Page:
• Monday, April 15, 2024
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BusinessDay

Grain price drop won’t last long – Experts

Drop in grain price

The recent decline in the prices of grains owing to the suspension of offtake by major millers won’t last long if the government fails to tackle insecurity and other major factors hampering farmers’ productivity, experts have warned.

Experts and farmers have expressed concerns, saying that it is important to address the issue of insecurity and other underlying factors that are responsible for the supply shortfall of most key staples in the country, if the government must stabilise food prices in the long term.

“While the temporary suspension of off-taking by major millers may have some impact on managing food prices, it is important to address the underlying factors that drive the surge in prices,” Kamaldeen Raji, managing director at AFEX Fair Trade Limited, said.

These factors, he added, include rising insecurity, transportation costs that affect input prices, market demand, and overall supply availability.

“By addressing these factors and ensuring a sufficient supply of commodities in the market, there is a better chance of stabilising food prices in the long term,” Raji stated.

The spate of killings in key crop-producing states are worsening the plight of farmers who are already faced with a myriad of crises, posing a threat to the country’s food production.

The security situation in the country is adversely affecting food production and causing a supply shortfall in most key staple crops and forcing Nigeria to rely more on food imports.

Data from the National Bureau of Statistics (NBS) show that Africa’s most populous country spent N1.6 trillion in the first nine months of 2023 importing food, a 14 percent increase from N1.4 trillion on food imports in the same period of 2022.

Since the security crisis escalated, Nigeria has lost over 60 percent of its food production in key-producing states, experts say.

“We need to address the issue of insecurity to ensure that the price drop is sustained,” said AfricanFarmer Mogaji, chief executive officer of X-Ray Farms Consulting.

“Insecurity is the major problem to the country’s agricultural production. Lots of lands used for cultivation have long been abandoned as farmers flee for safety. The government must tackle insecurity if it truly wants to stabilise food prices in the long term,” he said.

Apart from millers buying bulk of the country’s grains, Nigeria’s weak currency, the naira, is also fuellinng a huge demand for its grain across West Africa as they are cheaper than that of the regional markets.

The Nigerian government has since been cracking down on grain exports to neighbouring countries despite being a signatory of the ECOWAS Trade Liberalisation Scheme.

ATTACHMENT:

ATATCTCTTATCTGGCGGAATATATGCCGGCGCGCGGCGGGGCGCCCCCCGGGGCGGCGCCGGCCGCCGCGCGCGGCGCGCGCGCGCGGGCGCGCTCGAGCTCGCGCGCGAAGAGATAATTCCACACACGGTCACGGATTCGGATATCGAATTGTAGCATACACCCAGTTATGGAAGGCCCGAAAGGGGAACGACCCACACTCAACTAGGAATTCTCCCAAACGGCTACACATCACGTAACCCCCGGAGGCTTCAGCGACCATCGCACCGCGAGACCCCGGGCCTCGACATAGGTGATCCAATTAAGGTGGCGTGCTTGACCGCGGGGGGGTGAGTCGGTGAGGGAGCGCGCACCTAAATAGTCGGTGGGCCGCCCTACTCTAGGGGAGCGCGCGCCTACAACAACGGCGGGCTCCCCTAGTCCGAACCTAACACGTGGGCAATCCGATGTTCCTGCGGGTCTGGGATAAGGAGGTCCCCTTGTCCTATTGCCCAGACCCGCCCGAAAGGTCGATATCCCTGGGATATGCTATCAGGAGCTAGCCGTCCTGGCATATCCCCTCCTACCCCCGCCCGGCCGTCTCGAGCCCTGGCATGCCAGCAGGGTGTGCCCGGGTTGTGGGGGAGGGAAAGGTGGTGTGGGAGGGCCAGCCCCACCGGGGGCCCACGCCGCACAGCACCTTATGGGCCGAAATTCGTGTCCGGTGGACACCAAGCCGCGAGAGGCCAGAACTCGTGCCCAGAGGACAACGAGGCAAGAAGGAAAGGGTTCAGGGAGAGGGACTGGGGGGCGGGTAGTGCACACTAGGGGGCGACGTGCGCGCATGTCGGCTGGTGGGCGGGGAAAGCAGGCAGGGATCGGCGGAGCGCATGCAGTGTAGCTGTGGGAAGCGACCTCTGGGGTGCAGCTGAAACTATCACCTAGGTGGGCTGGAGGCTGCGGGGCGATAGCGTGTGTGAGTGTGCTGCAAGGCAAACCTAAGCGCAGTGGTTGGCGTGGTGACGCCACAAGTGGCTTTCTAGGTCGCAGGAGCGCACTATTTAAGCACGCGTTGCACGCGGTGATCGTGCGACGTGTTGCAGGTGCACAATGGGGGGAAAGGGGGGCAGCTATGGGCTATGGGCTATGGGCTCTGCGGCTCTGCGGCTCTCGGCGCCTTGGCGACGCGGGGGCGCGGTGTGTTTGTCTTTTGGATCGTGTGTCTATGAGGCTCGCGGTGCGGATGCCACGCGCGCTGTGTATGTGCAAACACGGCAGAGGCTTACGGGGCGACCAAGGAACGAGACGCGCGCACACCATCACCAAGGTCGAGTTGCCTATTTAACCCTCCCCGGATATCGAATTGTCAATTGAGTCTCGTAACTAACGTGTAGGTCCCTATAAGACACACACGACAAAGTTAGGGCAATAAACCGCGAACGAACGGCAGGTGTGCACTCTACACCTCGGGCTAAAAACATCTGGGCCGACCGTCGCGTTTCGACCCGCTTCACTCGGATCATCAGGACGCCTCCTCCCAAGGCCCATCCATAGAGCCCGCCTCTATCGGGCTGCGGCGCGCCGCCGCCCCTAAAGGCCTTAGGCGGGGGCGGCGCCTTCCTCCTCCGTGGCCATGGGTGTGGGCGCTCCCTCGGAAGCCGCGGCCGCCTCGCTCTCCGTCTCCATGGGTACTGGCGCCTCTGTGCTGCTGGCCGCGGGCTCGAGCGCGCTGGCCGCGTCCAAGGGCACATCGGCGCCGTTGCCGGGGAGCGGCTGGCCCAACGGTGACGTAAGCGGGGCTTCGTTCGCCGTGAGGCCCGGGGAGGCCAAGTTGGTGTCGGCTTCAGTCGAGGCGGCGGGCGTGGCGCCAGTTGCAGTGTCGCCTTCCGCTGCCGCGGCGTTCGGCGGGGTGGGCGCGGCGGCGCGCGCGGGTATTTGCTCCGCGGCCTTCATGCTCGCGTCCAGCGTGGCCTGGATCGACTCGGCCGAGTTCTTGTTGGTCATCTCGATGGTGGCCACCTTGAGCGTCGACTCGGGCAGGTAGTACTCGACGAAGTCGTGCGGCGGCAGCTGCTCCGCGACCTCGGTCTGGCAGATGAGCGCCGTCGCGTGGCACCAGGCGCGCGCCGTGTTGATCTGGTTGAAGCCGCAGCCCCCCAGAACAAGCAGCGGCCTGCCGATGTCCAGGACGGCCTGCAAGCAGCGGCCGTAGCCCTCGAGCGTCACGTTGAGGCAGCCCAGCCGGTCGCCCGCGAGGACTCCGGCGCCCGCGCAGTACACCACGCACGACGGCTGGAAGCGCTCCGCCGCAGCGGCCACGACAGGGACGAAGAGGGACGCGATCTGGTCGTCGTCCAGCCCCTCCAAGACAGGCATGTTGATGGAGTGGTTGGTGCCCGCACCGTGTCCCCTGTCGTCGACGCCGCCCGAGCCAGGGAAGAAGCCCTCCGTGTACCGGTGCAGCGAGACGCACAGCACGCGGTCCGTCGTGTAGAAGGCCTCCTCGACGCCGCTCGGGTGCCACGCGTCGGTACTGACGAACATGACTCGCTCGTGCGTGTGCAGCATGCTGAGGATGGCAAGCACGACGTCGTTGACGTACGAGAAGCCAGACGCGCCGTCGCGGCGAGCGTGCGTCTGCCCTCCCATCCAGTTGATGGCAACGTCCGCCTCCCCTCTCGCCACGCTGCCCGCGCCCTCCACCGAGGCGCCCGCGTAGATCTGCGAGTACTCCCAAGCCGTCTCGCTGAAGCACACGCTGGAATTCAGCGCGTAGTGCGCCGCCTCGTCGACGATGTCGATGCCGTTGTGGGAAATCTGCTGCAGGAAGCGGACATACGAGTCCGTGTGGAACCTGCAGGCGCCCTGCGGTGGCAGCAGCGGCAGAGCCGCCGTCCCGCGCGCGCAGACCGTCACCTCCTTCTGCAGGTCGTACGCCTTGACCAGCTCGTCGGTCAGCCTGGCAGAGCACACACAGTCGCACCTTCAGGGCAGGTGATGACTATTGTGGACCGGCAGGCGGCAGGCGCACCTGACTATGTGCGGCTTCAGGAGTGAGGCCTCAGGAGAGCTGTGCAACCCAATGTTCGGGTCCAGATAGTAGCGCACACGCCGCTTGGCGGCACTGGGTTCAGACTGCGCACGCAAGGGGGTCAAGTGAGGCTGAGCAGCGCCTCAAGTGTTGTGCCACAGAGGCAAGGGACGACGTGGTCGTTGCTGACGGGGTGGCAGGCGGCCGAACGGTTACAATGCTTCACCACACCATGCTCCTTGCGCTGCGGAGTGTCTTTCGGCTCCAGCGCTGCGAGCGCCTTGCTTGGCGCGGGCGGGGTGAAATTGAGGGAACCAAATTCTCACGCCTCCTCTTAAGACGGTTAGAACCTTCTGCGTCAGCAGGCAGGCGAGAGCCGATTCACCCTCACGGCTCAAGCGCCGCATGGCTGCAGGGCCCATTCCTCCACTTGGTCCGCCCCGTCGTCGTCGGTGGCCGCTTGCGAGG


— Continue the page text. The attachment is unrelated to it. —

Farmers faulted this action, saying that what is needed is to put measures in place that will ramp up production.

All-year farming, mechanisation seen boosting output

“We operate a free market economy and the government cannot determine who buys and who does not,” Jude Obi, president of the Association of Organic Agriculture Practitioners of Nigeria, said in a response to questions.

“Will the government prevent trade between Nigeria and its neighbouring countries because it wants to control prices?” he asked.

“We should be talking about doing all-year-round farming and not depending on rain-fed farming. We have the arable land and population to make this happen. It takes three months to grow and harvest grains, so all-year-round farming is possible,” he said.

He added that output can only increase when farmers have incentives and use mechanisation and modern farming techniques.

Nigeria is listed among the least countries in the world with mechanised farming. The rate of the use of agricultural machinery is still below that which is considered necessary to meet the rising demand for food, as stipulated by the Food and Agriculture Organization (FAO).

The country is one of the least mechanised farming countries in the world with the country’s tractor density put at 0.27 hp/hectare which is far below the FAO’’s 1.5hp/hectare recommended tractor density for Africa and other developing countries.

Average farm yields must increase

Kabiru Ibrahim, national president of the All Farmers Association of Nigeria, said the right infrastructure to support food production and distribution is lacking in the country’s agricultural sector.

“The government must work to provide good transportation for efficient distribution of goods and services,” said Ibrahim.

Critical infrastructures such as motorable rural roads and storage facilities, among others, are still absent in Nigeria’s food supply chain, hence reducing farmers’ earnings as high costs of production filter through to prices.

He added that the country must increase its average farm yields to increase output and attain food security.